Jason Calacanis, CEO of Mahalo.com, founder of Weblogs, Inc, and former editor and CEO of the Silicon Alley Reporter started a new podcast, This Week in Start Ups. It’s a video podcast, but I subscribed to the audio feed.
So far I’ve only listened to the first episode, an interview with Brian Alvey, CEO of Crowd Fusion.
There were two quick hits I was still thinking about when the show wrapped up.
The first was a quote from Guy Kawasaki, a venture capitalist who was an important factor in Apple’s early success. In his blog, How to Change the World, he made an entry a few years back called, “The Art of Innovation“. It’s worth taking a few minutes to read the whole post, but the particular quote was,”Don’t worry, be crappy.”
Don’t worry, be crappy. An innovator doesn’t worry about shipping an innovative product with elements of crappiness if it’s truly innovative. The first permutation of a innovation is seldom perfect–Macintosh, for example, didn’t have software (thanks to me), a hard disk (it wouldn’t matter with no software anyway), slots, and color. If a company waits–for example, the engineers convince management to add more features–until everything is perfect, it will never ship, and the market will pass it by.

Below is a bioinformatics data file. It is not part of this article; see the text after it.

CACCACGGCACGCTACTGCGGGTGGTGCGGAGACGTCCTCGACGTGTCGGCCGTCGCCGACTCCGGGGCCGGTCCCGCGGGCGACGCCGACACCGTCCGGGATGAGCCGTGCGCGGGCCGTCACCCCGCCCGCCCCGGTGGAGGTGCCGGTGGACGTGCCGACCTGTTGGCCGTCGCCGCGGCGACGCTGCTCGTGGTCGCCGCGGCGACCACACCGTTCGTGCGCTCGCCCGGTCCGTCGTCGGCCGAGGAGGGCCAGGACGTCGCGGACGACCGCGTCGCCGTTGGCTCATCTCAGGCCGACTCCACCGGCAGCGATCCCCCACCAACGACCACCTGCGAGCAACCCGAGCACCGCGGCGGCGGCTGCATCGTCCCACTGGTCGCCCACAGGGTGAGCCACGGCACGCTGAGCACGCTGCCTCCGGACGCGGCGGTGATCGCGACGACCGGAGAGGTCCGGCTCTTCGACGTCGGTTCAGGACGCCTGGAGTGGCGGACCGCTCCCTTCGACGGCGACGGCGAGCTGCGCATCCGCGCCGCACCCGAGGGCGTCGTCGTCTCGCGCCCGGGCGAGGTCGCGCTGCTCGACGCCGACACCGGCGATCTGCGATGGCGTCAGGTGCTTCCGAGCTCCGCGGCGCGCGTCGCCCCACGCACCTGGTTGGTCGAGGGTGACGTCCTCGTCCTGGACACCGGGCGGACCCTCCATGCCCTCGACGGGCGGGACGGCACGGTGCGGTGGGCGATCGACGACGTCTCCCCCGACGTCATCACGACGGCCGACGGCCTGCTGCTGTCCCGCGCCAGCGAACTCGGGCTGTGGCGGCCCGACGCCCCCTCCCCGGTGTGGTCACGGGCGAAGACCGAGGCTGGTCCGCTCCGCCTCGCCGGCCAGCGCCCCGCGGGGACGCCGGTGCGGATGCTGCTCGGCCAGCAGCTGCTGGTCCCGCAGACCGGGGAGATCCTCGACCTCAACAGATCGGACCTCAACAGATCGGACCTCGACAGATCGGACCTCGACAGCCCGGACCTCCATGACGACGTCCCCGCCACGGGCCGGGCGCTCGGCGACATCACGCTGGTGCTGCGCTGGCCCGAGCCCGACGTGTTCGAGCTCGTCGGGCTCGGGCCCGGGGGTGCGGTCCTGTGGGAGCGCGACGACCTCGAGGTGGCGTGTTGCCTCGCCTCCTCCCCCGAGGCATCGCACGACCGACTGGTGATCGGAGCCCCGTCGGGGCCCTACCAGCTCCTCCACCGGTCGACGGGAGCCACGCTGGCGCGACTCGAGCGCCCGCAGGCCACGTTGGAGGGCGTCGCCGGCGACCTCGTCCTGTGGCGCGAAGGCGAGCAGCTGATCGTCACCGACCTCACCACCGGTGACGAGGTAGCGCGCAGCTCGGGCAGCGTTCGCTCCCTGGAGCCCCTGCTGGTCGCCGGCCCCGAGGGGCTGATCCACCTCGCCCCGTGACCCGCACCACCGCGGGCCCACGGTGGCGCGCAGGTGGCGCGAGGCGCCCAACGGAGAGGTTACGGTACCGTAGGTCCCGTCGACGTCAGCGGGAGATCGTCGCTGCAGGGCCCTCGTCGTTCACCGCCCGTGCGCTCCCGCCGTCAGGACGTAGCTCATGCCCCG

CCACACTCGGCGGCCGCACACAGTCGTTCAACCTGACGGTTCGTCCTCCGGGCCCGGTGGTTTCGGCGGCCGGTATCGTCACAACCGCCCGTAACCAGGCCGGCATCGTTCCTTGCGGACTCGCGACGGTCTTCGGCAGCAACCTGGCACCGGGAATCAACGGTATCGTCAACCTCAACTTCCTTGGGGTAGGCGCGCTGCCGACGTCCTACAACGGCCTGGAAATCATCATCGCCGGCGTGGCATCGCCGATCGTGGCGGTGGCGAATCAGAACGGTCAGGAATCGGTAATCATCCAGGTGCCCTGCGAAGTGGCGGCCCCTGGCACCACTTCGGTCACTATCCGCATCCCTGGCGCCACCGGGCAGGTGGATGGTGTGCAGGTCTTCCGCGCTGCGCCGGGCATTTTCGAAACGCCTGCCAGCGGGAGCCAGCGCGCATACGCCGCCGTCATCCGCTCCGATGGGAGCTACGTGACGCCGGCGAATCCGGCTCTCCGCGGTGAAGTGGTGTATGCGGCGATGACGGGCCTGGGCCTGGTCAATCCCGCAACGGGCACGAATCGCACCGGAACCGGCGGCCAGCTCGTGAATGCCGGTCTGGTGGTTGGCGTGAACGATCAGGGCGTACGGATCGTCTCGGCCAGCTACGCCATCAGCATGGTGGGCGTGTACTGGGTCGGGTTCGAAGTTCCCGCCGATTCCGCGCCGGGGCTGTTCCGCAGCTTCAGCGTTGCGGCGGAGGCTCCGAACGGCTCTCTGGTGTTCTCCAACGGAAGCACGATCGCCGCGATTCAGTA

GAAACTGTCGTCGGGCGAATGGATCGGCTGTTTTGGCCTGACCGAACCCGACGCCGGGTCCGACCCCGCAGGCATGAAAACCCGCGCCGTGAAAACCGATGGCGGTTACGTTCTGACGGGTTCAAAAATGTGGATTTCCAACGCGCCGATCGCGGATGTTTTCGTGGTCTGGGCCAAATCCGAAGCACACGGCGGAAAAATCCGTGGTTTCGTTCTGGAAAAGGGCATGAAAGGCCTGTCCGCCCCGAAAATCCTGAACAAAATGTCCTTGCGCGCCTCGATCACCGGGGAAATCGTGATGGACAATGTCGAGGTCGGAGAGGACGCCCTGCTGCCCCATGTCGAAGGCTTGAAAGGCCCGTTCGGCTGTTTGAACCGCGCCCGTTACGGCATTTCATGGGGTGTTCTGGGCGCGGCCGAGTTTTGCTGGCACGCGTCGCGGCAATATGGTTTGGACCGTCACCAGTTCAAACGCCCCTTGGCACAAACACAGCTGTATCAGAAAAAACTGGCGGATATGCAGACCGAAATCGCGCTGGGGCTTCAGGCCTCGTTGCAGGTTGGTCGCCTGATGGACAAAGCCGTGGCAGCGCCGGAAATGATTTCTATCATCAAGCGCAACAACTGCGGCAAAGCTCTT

Simple concept. Microsoft made billions pushing utter rubbish out the door while Apple struggled to perfect every aspect of each product. If you’re making a new product, get the product out. Refine, re-release, keep pushing forward.
The other interesting bit was something Jason said – there are 3 ways to make money – entertain people, save people time, or save (or make) people money.